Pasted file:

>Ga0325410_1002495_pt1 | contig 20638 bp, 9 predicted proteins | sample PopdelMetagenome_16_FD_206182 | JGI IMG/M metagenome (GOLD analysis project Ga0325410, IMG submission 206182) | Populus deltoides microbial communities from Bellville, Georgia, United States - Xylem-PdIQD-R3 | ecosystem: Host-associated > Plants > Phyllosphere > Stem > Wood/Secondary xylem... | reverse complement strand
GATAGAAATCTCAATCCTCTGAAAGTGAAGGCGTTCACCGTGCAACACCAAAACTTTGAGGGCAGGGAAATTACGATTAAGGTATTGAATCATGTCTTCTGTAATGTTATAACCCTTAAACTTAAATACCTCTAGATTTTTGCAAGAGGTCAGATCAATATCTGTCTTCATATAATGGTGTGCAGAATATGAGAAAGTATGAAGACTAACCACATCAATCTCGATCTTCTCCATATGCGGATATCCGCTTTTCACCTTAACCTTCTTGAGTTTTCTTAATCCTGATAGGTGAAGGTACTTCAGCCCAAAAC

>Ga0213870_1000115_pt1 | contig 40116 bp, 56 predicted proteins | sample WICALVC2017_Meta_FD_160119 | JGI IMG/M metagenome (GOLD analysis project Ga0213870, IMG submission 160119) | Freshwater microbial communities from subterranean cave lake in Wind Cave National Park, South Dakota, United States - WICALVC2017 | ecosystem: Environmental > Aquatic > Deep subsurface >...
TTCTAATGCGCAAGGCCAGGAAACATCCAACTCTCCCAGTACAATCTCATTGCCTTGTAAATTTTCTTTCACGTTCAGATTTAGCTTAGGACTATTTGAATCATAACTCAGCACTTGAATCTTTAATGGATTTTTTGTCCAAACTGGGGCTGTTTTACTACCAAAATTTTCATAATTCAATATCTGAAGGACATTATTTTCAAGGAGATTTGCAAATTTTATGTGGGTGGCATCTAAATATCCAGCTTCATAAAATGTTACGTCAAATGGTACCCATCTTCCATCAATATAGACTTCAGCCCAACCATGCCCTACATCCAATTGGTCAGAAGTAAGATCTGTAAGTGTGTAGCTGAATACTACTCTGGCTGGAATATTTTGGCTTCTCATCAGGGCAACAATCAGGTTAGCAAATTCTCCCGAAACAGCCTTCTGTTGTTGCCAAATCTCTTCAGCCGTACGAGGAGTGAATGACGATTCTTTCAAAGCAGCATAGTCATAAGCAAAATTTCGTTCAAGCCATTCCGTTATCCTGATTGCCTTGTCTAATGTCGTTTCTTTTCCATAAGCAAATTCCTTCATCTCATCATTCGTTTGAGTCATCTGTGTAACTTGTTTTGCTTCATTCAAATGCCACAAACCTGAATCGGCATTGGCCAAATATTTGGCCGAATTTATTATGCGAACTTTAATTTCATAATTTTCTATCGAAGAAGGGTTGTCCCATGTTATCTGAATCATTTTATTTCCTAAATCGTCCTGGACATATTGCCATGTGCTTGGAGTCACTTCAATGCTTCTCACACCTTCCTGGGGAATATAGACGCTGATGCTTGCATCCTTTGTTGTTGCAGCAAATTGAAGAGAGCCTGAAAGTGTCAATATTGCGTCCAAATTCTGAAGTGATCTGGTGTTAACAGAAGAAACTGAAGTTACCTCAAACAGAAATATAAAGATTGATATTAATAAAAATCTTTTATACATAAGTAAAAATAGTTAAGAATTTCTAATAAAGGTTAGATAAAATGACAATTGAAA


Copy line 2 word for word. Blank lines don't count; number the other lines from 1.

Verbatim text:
GATAGAAATCTCAATCCTCTGAAAGTGAAGGCGTTCACCGTGCAACACCAAAACTTTGAGGGCAGGGAAATTACGATTAAGGTATTGAATCATGTCTTCTGTAATGTTATAACCCTTAAACTTAAATACCTCTAGATTTTTGCAAGAGGTCAGATCAATATCTGTCTTCATATAATGGTGTGCAGAATATGAGAAAGTATGAAGACTAACCACATCAATCTCGATCTTCTCCATATGCGGATATCCGCTTTTCACCTTAACCTTCTTGAGTTTTCTTAATCCTGATAGGTGAAGGTACTTCAGCCCAAAAC